The Key To Reducing Data Center Construction Costs

Jamie AngaraBlog

data center construction cost

Organizations need to be disciplined if they want to keep their data development expenses down because data construction prices are rising every year. The average enterprise data center costs between $10 million and $12 million per megawatt to build, with the first few megawatts of deployment, often being the most expensive. Furthermore, the average cost of an edge data center ranges from $8 million to $9 million.

And, if datacenter developers want to keep prices down in the face of ever-increasing expenditures, they must start with the bare minimum of infrastructure.

The Data Center Construction Boom

In 2020 the demand for data centers had a significant 72.9% increase vs to 2019, based on JLL research. The construction pipeline also reached near-record levels, with 611.3 megawatts (MW) under construction in the US— this record is 200% vs in 2019.

Northern Virginia, where 326.0 MW is now under construction, as well as other hot markets including Atlanta, Phoenix, and Chicago, continue to see a lot of activity. Frankfurt, Germany’s industry leader, is now leading the region with 117.8 MW under construction.

Datacenter owners, on the other hand, must know how to negotiate escalating construction and operational costs in order to grow responsibly and maintain profitability. That starts with knowing the factors driving up costs.

Why Data Center Costs Are On The Rise

Building data centers were already prohibitively expensive. An average data center construction costs between $125 and $200 per square foot. The main cost hog, though, is the infrastructure. Depending on the power, redundancy, and availability, and N+1 data center with a 3.5 MW capacity, costs between $280 and $350 per square foot or more, depending on power, redundancy, and availability.

Datacenter building is being hampered by new cost demands. With pandemic-related trade slowdowns and shortages driving up costs and hurting lead times, product availability and pricing have recently reached historic levels. For example, since last spring, lumber costs have soared by roughly 250%. Costs of copper and various steels have also risen in recent years.

Furthermore, with such a strong construction pipeline, industry analysts are concerned that trained labor is in limited supply. Because data centers are so sensitive, owners and operators want to use skilled employees who have worked in critical situations before to build and operate them. Finding the right workers is a constant challenge in the industry, and depending on market conditions, it can result in higher labor costs.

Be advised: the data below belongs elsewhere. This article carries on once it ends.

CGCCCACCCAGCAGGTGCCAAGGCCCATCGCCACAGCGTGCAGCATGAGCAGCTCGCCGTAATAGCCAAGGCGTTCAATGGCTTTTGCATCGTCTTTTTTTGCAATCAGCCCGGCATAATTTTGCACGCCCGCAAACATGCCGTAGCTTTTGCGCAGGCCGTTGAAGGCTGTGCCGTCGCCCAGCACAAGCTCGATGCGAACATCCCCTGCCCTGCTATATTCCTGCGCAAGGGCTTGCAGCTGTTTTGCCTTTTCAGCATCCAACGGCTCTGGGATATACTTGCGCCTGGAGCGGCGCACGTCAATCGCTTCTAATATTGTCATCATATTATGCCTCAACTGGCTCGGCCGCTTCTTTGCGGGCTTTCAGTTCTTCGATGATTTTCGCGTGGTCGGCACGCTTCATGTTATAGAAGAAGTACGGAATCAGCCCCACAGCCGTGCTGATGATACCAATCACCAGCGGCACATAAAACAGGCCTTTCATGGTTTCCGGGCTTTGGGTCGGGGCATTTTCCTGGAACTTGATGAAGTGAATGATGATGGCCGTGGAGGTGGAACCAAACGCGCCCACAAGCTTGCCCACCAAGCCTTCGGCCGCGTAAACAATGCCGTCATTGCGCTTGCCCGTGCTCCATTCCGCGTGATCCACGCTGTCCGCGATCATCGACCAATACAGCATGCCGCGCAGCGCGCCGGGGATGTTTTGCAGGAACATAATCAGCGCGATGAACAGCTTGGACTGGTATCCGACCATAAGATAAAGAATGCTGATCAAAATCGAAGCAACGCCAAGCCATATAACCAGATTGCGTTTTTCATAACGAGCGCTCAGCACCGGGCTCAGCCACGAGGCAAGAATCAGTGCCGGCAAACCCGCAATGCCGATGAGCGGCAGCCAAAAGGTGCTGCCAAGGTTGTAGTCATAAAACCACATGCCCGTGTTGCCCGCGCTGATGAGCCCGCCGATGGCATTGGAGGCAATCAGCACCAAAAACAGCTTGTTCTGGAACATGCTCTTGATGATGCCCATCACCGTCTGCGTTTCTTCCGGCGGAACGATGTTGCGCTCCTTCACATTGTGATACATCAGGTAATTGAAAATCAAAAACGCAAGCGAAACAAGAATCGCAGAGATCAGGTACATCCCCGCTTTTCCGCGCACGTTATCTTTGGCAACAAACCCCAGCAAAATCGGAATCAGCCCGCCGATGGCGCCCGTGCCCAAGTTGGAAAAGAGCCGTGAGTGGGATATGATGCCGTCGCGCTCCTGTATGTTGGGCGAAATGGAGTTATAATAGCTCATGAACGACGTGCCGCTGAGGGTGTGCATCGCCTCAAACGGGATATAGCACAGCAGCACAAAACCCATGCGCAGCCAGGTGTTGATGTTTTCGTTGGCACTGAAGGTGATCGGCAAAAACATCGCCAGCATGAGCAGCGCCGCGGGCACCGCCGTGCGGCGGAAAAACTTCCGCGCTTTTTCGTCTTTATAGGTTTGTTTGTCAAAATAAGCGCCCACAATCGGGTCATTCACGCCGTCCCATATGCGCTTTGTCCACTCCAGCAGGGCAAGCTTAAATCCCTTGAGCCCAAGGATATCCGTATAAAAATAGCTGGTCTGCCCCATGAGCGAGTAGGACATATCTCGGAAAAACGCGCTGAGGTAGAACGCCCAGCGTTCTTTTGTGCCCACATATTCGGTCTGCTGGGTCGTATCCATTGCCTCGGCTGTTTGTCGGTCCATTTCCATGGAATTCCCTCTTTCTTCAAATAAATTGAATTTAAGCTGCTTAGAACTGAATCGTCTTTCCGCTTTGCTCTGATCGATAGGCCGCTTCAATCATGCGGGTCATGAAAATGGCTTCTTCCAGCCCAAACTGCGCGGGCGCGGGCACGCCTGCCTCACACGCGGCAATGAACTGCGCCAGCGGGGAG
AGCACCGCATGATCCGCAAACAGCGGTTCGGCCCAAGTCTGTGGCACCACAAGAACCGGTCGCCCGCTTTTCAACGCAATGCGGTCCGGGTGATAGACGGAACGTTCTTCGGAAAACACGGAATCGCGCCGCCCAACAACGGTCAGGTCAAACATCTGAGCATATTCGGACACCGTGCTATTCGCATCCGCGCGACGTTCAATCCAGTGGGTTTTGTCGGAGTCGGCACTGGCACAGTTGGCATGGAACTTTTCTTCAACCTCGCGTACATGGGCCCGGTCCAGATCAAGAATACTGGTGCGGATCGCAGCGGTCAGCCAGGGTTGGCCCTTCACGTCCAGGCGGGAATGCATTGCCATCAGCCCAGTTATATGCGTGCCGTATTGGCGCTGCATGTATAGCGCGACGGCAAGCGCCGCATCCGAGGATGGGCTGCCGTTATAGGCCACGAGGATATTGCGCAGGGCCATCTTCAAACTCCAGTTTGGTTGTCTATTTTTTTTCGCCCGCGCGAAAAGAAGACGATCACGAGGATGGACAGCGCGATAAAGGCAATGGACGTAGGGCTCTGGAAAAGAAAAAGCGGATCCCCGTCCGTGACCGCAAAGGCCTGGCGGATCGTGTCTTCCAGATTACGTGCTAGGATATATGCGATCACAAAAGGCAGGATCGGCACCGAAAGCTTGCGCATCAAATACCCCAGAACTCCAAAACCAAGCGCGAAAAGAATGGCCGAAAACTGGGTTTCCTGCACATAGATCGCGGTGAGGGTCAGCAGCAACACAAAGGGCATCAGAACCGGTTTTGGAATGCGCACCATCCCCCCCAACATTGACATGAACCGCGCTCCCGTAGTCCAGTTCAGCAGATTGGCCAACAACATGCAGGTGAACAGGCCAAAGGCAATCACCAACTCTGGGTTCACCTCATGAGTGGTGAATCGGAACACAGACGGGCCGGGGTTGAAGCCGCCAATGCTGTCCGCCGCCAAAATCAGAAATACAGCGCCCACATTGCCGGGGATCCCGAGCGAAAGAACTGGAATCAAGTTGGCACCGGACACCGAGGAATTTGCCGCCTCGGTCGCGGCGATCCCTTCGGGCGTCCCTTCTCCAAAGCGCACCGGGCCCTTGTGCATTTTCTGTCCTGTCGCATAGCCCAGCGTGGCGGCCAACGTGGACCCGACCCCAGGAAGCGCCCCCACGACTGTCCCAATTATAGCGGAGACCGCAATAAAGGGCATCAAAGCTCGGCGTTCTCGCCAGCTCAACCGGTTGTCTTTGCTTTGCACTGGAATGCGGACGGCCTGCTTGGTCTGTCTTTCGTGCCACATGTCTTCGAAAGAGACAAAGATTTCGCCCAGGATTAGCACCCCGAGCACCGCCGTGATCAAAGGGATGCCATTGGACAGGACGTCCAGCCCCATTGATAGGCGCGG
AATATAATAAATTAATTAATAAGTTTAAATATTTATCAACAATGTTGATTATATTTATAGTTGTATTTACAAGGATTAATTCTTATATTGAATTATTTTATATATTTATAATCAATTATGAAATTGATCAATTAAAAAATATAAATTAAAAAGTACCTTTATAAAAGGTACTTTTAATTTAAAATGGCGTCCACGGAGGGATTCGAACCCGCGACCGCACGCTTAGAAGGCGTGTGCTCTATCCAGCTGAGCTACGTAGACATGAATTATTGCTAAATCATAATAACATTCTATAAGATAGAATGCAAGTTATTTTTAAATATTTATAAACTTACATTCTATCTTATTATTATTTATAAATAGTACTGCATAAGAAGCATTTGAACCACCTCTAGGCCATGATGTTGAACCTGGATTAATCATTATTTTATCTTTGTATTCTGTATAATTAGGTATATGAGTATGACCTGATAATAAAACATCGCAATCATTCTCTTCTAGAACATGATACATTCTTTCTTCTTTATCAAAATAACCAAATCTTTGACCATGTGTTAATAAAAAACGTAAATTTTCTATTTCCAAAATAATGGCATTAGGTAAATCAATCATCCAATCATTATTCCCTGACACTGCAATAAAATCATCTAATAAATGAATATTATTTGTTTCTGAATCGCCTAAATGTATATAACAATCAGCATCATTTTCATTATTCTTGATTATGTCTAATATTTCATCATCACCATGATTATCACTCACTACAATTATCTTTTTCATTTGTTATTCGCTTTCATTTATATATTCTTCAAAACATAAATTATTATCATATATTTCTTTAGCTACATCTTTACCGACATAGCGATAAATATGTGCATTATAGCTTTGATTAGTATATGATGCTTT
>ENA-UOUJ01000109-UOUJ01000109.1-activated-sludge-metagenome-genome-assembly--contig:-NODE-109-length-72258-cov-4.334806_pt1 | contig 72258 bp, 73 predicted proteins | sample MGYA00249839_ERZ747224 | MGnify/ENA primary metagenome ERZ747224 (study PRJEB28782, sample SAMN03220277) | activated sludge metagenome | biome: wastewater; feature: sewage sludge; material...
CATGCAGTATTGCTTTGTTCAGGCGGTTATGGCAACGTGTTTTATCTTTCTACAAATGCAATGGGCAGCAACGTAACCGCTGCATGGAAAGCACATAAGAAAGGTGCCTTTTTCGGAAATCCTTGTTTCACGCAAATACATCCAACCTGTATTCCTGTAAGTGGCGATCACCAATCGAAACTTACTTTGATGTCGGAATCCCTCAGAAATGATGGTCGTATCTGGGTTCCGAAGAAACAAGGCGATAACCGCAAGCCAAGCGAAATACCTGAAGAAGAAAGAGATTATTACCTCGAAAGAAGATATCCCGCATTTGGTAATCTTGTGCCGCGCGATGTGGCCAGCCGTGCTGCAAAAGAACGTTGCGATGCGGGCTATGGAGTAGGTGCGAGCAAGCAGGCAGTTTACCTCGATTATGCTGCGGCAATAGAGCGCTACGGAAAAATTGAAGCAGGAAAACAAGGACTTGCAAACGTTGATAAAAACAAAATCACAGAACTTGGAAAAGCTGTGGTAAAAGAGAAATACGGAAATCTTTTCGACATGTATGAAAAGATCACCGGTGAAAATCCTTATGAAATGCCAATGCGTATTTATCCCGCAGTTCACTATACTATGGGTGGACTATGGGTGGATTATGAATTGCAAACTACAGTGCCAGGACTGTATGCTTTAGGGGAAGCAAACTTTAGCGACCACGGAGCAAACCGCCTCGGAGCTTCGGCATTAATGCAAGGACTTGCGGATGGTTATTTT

According to the U.S. Chamber of Commerce, the overall average data center costs $215.5 million to build and includes 165,141 net rentable square feet.

The industry growth pushes many organizations to look for more cost-effective methods for construction. But before we examine how they’re doing that, let’s take a step back and look more granularly at how data center costs break down.

  •  IT equipment – $157.1 million
  • Land acquisition – $13.4 million
  • Construction – $45 million

1. IT Equipment

IT Equipment for Data Center Construction Costs

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A lot of IT equipment, such as racks, servers, switches, and routers, will be required for your data center. You’ll have to spend on network infrastructure, software, and computational components to connect these devices, as well as cabling.

Although you may be able to get a discount on a large order, the amount you spend on IT equipment will be determined by the size of your data center, the demands of your organization, and your preferences. For example, although one company may only desire the best equipment, another may prefer to use computing resources in a more cost-effective manner.

There isn’t a right or wrong response here; it’s entirely up to your company’s discretion. What charges are added to the final tally, and that’s just for equipment, will depend on the option you select.

2. Land Acquisition

In an ideal world, your company would already own the land on which you want to build a data center, and you would have bought it at a discount price years ago.

However, not every business is that fortunate.